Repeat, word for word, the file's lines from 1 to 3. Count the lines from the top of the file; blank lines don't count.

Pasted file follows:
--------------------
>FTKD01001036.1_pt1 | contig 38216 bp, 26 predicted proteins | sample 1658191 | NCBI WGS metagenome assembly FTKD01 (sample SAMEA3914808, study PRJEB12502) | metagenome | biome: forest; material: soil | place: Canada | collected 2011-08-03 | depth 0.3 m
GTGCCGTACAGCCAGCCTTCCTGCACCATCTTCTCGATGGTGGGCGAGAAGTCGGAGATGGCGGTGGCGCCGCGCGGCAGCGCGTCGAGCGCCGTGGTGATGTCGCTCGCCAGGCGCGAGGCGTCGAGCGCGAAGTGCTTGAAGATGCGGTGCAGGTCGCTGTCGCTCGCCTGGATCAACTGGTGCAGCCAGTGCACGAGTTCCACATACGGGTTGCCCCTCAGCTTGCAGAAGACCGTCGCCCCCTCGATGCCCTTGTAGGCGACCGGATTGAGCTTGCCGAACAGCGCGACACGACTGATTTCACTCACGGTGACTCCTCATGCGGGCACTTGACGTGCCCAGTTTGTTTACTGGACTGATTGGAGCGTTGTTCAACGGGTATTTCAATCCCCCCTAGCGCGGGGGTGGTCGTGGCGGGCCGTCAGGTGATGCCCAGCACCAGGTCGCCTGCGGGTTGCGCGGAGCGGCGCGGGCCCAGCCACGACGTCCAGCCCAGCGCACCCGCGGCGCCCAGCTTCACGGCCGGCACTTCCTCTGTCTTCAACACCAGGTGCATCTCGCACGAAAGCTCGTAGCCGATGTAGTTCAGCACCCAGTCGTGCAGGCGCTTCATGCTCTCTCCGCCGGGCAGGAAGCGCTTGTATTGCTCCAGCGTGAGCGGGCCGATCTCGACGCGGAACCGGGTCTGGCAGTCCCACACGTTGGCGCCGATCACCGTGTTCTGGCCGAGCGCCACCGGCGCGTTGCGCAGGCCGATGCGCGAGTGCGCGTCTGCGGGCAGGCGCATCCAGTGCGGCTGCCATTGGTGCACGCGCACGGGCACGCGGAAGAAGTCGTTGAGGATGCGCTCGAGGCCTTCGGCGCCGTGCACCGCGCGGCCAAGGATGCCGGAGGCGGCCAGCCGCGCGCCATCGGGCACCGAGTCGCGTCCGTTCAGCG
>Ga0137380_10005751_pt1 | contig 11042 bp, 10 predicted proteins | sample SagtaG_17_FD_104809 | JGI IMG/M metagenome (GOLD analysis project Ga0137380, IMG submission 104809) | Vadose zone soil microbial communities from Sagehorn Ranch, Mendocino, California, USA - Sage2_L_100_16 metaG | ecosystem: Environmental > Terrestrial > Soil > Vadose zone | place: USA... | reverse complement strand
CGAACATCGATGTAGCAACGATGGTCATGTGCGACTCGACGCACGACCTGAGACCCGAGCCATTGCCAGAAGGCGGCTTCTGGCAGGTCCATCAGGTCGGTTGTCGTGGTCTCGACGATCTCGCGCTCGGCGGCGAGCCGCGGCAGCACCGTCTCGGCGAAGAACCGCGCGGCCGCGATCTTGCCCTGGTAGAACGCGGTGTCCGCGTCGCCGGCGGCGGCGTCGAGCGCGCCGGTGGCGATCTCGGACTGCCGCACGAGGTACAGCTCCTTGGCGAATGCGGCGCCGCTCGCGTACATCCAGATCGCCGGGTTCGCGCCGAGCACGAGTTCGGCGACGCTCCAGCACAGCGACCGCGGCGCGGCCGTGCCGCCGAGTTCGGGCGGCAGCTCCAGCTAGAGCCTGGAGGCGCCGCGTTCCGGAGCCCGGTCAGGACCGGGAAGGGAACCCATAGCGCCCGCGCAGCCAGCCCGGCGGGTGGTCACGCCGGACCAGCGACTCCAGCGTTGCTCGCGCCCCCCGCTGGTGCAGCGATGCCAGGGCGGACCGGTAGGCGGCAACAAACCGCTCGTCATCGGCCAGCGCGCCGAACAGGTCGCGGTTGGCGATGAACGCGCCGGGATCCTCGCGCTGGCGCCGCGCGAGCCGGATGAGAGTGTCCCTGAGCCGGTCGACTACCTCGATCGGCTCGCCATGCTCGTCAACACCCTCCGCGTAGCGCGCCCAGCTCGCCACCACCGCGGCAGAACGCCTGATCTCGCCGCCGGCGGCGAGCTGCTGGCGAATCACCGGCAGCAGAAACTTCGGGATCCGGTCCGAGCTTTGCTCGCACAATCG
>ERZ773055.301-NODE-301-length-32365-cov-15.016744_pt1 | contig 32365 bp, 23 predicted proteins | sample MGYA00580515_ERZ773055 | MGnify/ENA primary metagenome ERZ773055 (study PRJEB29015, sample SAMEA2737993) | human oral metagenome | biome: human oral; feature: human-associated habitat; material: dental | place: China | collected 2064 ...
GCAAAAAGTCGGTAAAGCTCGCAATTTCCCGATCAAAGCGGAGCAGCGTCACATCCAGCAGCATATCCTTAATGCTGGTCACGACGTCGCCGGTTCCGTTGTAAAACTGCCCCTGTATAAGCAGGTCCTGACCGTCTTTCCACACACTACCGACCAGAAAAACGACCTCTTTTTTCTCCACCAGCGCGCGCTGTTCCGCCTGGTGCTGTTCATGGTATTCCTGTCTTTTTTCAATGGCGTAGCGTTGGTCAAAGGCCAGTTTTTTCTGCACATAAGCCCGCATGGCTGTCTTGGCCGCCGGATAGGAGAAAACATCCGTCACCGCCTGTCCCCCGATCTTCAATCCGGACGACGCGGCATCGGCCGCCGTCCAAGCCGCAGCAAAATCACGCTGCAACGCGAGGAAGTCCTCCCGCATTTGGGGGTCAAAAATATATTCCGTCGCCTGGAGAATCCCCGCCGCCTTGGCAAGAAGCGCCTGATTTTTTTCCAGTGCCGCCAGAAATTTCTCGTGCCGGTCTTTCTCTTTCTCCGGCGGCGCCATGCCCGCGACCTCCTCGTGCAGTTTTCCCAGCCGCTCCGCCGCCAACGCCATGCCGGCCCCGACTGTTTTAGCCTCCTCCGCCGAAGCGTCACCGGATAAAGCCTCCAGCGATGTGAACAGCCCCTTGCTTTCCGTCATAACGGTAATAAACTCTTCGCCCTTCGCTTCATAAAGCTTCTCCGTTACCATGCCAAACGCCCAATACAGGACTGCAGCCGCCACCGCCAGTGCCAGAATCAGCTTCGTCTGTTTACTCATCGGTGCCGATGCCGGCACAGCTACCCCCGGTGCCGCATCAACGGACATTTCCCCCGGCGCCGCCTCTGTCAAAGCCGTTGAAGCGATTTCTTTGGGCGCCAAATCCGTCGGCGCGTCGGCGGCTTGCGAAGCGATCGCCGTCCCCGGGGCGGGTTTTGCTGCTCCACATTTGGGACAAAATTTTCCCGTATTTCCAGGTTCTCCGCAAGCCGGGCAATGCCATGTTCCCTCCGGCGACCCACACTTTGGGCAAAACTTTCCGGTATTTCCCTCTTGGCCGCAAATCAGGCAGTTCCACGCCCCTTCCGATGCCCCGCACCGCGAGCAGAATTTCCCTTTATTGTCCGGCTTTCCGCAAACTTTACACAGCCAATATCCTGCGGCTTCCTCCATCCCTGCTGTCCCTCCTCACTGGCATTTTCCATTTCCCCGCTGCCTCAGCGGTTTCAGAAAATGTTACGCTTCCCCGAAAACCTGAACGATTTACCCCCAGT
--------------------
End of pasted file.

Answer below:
>FTKD01001036.1_pt1 | contig 38216 bp, 26 predicted proteins | sample 1658191 | NCBI WGS metagenome assembly FTKD01 (sample SAMEA3914808, study PRJEB12502) | metagenome | biome: forest; material: soil | place: Canada | collected 2011-08-03 | depth 0.3 m
GTGCCGTACAGCCAGCCTTCCTGCACCATCTTCTCGATGGTGGGCGAGAAGTCGGAGATGGCGGTGGCGCCGCGCGGCAGCGCGTCGAGCGCCGTGGTGATGTCGCTCGCCAGGCGCGAGGCGTCGAGCGCGAAGTGCTTGAAGATGCGGTGCAGGTCGCTGTCGCTCGCCTGGATCAACTGGTGCAGCCAGTGCACGAGTTCCACATACGGGTTGCCCCTCAGCTTGCAGAAGACCGTCGCCCCCTCGATGCCCTTGTAGGCGACCGGATTGAGCTTGCCGAACAGCGCGACACGACTGATTTCACTCACGGTGACTCCTCATGCGGGCACTTGACGTGCCCAGTTTGTTTACTGGACTGATTGGAGCGTTGTTCAACGGGTATTTCAATCCCCCCTAGCGCGGGGGTGGTCGTGGCGGGCCGTCAGGTGATGCCCAGCACCAGGTCGCCTGCGGGTTGCGCGGAGCGGCGCGGGCCCAGCCACGACGTCCAGCCCAGCGCACCCGCGGCGCCCAGCTTCACGGCCGGCACTTCCTCTGTCTTCAACACCAGGTGCATCTCGCACGAAAGCTCGTAGCCGATGTAGTTCAGCACCCAGTCGTGCAGGCGCTTCATGCTCTCTCCGCCGGGCAGGAAGCGCTTGTATTGCTCCAGCGTGAGCGGGCCGATCTCGACGCGGAACCGGGTCTGGCAGTCCCACACGTTGGCGCCGATCACCGTGTTCTGGCCGAGCGCCACCGGCGCGTTGCGCAGGCCGATGCGCGAGTGCGCGTCTGCGGGCAGGCGCATCCAGTGCGGCTGCCATTGGTGCACGCGCACGGGCACGCGGAAGAAGTCGTTGAGGATGCGCTCGAGGCCTTCGGCGCCGTGCACCGCGCGGCCAAGGATGCCGGAGGCGGCCAGCCGCGCGCCATCGGGCACCGAGTCGCGTCCGTTCAGCG
>Ga0137380_10005751_pt1 | contig 11042 bp, 10 predicted proteins | sample SagtaG_17_FD_104809 | JGI IMG/M metagenome (GOLD analysis project Ga0137380, IMG submission 104809) | Vadose zone soil microbial communities from Sagehorn Ranch, Mendocino, California, USA - Sage2_L_100_16 metaG | ecosystem: Environmental > Terrestrial > Soil > Vadose zone | place: USA... | reverse complement strand